The shuttle was promptly there to get us at 7:50 am, but like at home, there were others to collect before heading to the airport. We were flying Virgin Blue, a subdivision of Virgin Airlines from England, owned and operated by Richard Branson. They were most efficient in checking us in, surprisingly, with the exceptionally long lines, we had our boarding passes in fifteen minutes. They board by having the front rows board in the front of the plane and the rest from the back. By 10:00 am, we were on the runway. Food and drinks are available for purchase at slightly inflated prices, but not much more than in the shops. The flight was three hours, but Cairns is one hour earlier, so we gained an hour.
As soon as we collected our luggage, we called Boyz on the Beach, where we are booked. Bob was there within five minutes to transport us to the place. A bit of a diversion here. Think about the name of the place we are staying and picture it in your mind. Boyz on the Beach...Now, I knew it was a gay place. Okay, their place is lovely, the pool is exactly like the photo. All around the pool are lush plants of the tropical kind, both naturally planted and landscaped. They are more than hospitable and generous with their time. One major point for them is that they have free WiFi connections.
Cairns immediately reminded me of an East coast city, circa 1970s. Only a couple of buildings look like they were built long ago, while the others look like they were built without the aid of an architect's imagination. There is not much of a city there; the streets were fairly empty of tourists. The central business district is just about three long streets made up of restaurants, souvenir shops, cafés, and of course, hotels and one casino. Here and there is a mall or shopping plaza interspersed with the other stores. We walked up one street and down the other, checking out everything, lest we miss some hidden treasure.
Stopping for a coffee, we thought we had picked a prime location with outside seating. However, when we asked for an ashtray for the outside table we were informed that there is no smoking outside anywhere in Queensland. Queensland, the state we are currently in restricts smoking within four meters of the opening of any food serving establishment. Perhaps this is the reason why there are so few people eating in these places. Making it stricter, you cannot smoke in any area that is covered either, which includes awnings; most of the stores have metal awnings that span the entire block. In order to smoke, you have to stand in the curb and on a corner like a pariah. This explained the congregation of people at the curbs and corners of the streets, puffing away until they finished and then went back to the store or restaurant they came from.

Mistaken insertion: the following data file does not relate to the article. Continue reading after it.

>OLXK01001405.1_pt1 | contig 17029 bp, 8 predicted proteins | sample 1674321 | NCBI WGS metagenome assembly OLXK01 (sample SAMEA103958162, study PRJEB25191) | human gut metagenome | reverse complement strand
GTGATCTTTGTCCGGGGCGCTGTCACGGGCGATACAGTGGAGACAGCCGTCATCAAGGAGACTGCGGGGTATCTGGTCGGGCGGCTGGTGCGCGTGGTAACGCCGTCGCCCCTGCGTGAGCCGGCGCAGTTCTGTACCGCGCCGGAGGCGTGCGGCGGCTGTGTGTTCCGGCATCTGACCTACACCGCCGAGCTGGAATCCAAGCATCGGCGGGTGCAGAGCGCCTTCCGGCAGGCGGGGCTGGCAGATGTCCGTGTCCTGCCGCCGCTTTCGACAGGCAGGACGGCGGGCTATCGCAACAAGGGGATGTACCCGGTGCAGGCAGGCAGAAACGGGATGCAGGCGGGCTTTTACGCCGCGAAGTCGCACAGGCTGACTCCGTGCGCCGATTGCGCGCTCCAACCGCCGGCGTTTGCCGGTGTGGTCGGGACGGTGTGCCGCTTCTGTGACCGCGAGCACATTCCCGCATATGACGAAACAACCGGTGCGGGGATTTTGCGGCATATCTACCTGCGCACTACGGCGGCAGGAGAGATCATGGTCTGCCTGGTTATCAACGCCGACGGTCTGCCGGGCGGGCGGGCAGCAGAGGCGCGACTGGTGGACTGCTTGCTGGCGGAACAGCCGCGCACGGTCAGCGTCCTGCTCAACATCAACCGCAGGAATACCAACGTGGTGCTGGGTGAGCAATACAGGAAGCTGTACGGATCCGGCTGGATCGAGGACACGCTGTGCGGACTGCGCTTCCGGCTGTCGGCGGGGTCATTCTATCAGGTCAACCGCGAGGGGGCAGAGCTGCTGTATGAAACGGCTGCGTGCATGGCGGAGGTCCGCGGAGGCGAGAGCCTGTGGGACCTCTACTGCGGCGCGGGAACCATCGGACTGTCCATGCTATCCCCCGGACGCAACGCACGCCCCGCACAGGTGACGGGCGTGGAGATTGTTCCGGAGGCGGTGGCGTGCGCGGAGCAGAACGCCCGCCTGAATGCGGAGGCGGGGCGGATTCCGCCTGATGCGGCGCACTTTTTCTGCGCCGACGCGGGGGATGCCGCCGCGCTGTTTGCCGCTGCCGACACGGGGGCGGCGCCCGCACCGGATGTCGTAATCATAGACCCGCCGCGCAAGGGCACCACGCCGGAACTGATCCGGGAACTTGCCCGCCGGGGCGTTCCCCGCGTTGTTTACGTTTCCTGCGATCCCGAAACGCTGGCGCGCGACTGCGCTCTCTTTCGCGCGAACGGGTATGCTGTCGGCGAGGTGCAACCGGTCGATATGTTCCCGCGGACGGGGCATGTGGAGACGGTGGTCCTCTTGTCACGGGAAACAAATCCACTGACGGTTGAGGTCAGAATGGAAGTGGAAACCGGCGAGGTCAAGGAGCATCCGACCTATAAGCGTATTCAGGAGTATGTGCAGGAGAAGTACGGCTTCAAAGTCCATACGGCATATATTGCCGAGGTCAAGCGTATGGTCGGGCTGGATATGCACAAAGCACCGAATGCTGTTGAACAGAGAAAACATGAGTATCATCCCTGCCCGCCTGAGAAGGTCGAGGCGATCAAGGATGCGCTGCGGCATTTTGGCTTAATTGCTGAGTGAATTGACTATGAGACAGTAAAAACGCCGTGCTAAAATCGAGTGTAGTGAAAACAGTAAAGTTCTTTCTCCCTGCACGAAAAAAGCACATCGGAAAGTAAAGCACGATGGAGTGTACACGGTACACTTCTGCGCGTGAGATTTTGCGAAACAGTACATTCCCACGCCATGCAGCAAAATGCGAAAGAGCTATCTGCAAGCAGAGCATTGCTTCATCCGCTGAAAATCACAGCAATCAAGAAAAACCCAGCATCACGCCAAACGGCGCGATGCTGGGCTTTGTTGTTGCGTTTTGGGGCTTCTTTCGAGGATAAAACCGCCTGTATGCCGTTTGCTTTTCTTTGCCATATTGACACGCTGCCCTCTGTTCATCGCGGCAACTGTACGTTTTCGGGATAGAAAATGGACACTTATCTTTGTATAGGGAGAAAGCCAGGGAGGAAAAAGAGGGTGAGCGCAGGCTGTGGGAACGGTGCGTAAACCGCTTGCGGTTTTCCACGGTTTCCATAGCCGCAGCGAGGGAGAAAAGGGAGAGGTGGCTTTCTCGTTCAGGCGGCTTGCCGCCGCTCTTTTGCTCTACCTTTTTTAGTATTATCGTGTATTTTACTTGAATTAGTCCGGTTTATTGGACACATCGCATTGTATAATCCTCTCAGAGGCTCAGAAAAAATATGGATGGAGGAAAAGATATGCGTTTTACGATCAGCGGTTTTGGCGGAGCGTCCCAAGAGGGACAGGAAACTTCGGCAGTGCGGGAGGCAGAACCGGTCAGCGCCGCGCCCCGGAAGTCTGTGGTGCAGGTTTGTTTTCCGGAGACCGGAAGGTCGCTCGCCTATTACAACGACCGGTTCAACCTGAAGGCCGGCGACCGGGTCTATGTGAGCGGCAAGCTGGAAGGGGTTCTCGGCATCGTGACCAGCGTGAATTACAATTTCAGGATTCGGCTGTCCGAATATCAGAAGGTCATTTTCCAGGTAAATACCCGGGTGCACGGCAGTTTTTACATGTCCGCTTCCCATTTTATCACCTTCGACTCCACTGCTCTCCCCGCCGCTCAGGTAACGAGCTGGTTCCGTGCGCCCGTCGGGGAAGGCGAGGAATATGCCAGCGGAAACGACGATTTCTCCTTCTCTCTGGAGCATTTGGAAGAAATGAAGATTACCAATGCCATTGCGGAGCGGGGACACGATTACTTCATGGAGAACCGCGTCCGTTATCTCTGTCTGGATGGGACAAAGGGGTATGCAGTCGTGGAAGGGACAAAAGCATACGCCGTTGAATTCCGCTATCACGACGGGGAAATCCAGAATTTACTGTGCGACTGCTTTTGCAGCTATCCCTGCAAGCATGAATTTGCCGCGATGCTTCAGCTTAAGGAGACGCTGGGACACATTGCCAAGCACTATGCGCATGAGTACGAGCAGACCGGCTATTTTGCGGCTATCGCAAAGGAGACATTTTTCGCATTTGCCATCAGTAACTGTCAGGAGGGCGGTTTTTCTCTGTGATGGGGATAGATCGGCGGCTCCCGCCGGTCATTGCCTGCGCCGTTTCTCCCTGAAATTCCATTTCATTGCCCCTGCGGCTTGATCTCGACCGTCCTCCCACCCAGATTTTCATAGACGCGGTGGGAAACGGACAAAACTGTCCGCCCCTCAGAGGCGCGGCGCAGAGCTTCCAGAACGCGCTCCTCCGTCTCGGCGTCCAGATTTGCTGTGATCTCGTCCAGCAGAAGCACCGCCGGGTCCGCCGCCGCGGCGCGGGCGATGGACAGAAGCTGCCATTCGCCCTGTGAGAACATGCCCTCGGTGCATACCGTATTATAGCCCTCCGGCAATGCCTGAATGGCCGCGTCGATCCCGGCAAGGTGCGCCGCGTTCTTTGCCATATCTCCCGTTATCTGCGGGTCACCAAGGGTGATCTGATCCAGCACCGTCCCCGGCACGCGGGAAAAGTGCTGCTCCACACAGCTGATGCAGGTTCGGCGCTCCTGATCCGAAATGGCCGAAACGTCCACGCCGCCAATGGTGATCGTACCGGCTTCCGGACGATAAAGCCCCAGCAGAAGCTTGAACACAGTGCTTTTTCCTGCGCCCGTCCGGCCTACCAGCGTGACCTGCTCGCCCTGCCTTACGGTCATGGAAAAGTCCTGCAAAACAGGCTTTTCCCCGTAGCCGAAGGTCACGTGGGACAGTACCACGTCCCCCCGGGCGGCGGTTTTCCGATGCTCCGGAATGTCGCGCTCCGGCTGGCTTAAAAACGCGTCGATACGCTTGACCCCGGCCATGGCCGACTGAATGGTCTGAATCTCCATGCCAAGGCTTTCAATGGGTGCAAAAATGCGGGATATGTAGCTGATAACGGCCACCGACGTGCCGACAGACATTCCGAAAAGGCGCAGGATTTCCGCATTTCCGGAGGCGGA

One section of the business district has all of the Asian oriented stores and businesses that range from travel agents to souvenir shops that specifically cater to the Japanese and Korean tourists with all of their signs in both languages. Business must be poor is the city. There were a number of empty store fronts with for sale or for rent signs posted in windows.
As we walked the streets, we saw this fascinating tree that had hundreds of branches coming from the trunk rooting into the ground. We found it was a type of fig tree called a strangler fig. A sign on the tree caught my attention and thinking it was an explanation of the tree, it was a request to inform the authorities if anyone spots a flying fox bat baby that has fallen to the ground. Included in the warning was not to touch it as they carry a virus fatal to humans. When I looked up, there were hundreds of bats hanging in the tree. All of the squawking we assumed was coming from birds was in actuality coming from the bats hanging around. Although daylight, they were busy flying around, spreading their wings, and most likely fighting for territory. We thought better of staying under the tree for too long fearing bat pooh bombs.
Our host had suggested we walk toward where the beach should be, but explained that Cairns does not have a beach, but a mud land. With the waters out, there is very little sand, but a large mud area, so the city built a pool for the locals to swim. It is splendidly designed so that it starts as a fountain working its way into a full fledged pool. Boasting a full 43,000 square feet, each area of this salt water pool is clearly marked with the depth and one point is deep enough to dive into. Huge starfish sculptures elevated into the air on poles are fountains pouring water into the pools. There is park area all around for sunbathing, plus ingeniously, the city installed permanent grills, in series of three that can be started with the push of a button, so people can barbecue and then eat at the picnic tables spread through the area. It is so completely user friendly, but no smoking anywhere in the area.
Cairns may be small and the area may seem like one suburban resort after another, but this area is the only place in the world where two World Heritage sites are side by side: the Great Barrier Reef and the Wet Tropics Rainforest. The rainforest in Daintree is 110 million years old.